Why Is the Japanese Conviction Rate So High?
AbstractConviction rates in Japan exceed 99 percent -- why? On the one hand, because Japanese prosecutors are badly understaffed they may prosecute only their strongest cases and present judges only with the most obviously guilty defendants. On the other, because Japanese judges can be reassigned by the administrative office of the courts if they rule in ways the office does not like, judges may face biased career incentives to convict. Using data on the careers and opinions of 321 Japanese judges, we conclude that judges who acquit do indeed have worse careers following the acquittal. On closer examination, though, we find that the punished judges are not judges who acquitted on the ground that the prosecutors charged the wrong person. Rather, they are the judges who acquitted for reasons of statutory or constitutional interpretation, often in politically charged cases. Thus, the apparent punishment of acquitting judges seems unrelated to any pro-conviction bias at the judicial administrative offices, and the high conviction rates probably reflect low prosecutorial budgets instead.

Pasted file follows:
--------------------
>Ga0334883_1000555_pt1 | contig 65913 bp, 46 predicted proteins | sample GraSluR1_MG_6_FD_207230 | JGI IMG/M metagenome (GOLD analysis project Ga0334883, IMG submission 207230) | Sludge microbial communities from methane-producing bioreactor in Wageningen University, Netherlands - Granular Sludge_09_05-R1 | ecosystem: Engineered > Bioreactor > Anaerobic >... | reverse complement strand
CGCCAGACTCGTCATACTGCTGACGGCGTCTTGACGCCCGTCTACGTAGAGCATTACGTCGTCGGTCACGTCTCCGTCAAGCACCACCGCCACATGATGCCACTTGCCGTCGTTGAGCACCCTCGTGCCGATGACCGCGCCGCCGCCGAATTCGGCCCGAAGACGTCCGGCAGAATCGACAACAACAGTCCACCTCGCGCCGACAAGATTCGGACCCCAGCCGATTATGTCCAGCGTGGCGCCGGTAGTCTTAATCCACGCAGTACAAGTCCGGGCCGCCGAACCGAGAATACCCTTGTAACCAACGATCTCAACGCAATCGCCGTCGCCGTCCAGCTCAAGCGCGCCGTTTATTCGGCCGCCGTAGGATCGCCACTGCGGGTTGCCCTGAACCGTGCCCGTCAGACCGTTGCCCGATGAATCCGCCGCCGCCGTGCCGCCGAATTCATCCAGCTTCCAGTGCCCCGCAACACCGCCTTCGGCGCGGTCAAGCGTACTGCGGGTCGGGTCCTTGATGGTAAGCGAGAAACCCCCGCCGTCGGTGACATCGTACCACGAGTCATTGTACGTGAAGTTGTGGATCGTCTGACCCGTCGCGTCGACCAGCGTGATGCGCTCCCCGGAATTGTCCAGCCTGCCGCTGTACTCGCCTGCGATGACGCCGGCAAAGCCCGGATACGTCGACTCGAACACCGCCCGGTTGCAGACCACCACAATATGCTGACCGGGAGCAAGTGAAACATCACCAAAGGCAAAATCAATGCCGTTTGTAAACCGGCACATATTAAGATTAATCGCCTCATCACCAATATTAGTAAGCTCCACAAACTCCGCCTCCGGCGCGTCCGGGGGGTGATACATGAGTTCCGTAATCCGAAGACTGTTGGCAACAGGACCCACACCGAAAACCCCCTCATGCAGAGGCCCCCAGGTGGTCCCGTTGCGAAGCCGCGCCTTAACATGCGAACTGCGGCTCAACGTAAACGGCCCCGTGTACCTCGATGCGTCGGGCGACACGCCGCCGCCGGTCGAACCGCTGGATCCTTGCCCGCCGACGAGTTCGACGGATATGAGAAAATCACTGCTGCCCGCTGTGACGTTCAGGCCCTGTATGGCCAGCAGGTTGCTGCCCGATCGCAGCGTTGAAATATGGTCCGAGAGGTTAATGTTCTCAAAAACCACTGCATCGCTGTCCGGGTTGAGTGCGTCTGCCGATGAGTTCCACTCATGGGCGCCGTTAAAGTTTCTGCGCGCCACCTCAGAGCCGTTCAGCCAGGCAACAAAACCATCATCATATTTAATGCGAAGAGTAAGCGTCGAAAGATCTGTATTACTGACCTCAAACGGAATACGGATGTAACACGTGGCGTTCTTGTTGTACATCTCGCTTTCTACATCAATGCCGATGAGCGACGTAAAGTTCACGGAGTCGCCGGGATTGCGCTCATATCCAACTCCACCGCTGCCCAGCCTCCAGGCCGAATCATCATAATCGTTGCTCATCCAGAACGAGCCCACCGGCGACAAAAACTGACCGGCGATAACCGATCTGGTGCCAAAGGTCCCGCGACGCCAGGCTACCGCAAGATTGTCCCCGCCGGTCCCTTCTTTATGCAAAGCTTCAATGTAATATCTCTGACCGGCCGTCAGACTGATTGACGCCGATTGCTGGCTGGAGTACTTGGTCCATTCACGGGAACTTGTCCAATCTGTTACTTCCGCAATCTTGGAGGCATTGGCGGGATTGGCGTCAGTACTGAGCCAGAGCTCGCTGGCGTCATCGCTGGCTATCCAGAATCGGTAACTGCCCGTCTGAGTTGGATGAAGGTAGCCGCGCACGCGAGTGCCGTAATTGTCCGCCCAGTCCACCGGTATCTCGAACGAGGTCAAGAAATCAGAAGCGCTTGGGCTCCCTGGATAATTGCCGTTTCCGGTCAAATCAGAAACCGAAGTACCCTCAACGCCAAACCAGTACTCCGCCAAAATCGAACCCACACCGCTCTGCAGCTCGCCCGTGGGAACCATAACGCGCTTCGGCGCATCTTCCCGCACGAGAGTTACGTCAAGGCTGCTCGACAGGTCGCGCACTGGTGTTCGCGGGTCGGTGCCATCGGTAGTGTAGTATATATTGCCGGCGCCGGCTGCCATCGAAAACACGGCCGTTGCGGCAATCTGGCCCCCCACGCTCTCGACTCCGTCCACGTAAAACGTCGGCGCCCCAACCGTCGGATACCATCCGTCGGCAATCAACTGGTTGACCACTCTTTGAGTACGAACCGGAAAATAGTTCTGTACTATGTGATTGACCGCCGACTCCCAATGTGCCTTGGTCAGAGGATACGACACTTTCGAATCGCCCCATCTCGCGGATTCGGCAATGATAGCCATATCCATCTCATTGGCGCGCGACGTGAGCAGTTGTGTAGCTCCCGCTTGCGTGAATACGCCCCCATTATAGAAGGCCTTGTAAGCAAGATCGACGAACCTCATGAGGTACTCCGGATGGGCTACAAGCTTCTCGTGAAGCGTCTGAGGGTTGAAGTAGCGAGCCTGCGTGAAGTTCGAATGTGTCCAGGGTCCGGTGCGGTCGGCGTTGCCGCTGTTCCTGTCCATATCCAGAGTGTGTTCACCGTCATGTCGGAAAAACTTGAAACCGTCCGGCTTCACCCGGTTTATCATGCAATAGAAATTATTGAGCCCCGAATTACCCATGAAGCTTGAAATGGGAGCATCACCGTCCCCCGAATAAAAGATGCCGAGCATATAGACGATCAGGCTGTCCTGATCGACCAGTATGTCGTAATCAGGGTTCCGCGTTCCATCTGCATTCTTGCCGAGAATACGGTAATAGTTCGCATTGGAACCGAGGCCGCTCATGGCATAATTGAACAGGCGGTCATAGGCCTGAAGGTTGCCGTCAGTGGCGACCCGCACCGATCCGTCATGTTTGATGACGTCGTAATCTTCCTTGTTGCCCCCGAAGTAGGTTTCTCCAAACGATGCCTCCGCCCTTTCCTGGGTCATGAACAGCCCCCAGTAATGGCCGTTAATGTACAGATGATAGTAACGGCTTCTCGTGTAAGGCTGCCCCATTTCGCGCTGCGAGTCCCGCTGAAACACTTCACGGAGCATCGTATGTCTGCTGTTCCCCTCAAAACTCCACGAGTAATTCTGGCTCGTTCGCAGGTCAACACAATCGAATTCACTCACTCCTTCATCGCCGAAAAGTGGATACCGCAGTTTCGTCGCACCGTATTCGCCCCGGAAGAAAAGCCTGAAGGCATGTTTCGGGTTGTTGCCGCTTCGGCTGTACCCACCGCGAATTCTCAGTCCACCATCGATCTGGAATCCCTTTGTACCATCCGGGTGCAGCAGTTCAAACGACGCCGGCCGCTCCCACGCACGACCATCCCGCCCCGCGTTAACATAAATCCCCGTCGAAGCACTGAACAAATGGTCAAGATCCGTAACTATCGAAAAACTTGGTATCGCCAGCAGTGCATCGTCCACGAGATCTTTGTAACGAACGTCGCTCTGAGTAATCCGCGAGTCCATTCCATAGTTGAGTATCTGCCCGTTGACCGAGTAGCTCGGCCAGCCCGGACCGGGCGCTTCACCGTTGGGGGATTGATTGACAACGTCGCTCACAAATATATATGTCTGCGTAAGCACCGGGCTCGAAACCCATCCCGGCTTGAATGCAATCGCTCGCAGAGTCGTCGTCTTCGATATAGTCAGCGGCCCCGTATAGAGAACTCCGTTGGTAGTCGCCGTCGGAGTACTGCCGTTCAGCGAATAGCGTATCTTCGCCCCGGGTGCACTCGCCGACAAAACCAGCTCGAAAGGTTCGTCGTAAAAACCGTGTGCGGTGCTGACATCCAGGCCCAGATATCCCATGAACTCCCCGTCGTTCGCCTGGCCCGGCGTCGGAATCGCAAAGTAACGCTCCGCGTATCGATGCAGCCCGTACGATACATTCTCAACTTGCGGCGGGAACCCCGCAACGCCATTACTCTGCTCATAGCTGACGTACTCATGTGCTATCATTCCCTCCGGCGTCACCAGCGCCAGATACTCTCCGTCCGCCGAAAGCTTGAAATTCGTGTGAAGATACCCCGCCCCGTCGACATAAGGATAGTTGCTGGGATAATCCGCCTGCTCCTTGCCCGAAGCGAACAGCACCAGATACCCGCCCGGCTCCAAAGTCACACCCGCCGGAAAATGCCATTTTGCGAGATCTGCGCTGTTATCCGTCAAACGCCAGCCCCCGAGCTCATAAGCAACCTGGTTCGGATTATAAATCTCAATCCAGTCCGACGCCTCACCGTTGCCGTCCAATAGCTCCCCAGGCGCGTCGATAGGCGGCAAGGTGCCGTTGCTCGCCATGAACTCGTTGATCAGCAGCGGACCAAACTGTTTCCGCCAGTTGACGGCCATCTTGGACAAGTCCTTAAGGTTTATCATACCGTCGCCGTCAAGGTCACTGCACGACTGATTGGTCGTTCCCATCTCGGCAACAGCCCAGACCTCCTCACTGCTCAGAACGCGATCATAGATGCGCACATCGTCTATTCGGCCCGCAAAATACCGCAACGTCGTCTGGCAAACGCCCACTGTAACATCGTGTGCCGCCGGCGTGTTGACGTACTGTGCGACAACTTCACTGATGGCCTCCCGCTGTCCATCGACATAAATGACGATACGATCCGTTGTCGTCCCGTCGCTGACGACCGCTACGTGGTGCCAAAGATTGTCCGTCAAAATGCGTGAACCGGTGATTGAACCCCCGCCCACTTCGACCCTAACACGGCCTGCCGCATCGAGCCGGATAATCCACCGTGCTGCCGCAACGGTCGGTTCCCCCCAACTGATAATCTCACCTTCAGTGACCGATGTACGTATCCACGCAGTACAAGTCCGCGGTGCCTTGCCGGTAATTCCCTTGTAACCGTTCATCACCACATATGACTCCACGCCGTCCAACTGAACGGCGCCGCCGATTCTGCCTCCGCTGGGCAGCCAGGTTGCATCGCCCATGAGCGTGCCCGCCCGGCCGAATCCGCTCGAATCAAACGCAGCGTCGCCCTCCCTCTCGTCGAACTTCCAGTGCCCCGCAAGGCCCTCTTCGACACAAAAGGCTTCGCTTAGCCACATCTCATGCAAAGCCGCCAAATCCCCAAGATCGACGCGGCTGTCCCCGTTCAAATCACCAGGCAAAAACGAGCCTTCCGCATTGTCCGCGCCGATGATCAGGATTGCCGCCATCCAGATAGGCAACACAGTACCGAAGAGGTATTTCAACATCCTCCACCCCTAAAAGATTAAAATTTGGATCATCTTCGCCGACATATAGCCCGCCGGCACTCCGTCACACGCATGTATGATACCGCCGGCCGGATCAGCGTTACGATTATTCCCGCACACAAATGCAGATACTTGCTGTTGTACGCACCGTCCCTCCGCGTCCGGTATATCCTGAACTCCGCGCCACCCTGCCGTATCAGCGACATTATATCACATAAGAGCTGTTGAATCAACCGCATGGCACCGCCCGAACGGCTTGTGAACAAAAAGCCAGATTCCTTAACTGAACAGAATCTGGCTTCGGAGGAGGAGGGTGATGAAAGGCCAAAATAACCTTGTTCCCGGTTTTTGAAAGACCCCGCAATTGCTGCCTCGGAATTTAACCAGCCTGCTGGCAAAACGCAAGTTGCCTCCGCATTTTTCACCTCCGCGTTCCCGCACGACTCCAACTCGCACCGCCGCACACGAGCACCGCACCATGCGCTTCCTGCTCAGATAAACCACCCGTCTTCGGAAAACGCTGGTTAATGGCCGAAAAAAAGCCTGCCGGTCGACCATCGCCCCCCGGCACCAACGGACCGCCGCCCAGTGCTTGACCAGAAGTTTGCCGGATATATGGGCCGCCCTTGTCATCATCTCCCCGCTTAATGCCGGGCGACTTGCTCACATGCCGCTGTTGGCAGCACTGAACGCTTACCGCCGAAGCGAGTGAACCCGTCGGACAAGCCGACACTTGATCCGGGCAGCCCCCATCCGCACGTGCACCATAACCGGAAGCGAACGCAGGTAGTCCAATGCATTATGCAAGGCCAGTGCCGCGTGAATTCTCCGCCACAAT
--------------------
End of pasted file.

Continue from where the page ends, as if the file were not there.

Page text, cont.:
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Japan; judges; political economy; prosecutors; convictions;
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- D23 - Microeconomics - - Production and Organizations - - - Organizational Behavior; Transaction Costs; Property Rights
- D73 - Microeconomics - - Analysis of Collective Decision-Making - - - Bureaucracy; Administrative Processes in Public Organizations; Corruption
- D78 - Microeconomics - - Analysis of Collective Decision-Making - - - Positive Analysis of Policy Formulation and Implementation
- H11 - Public Economics - - Structure and Scope of Government - - - Structure and Scope of Government
- J44 - Labor and Demographic Economics - - Particular Labor Markets - - - Professional Labor Markets and Occupations
- K14 - Law and Economics - - Basic Areas of Law - - - Criminal Law
- N45 - Economic History - - Government, War, Law, International Relations, and Regulation - - - Asia including Middle East
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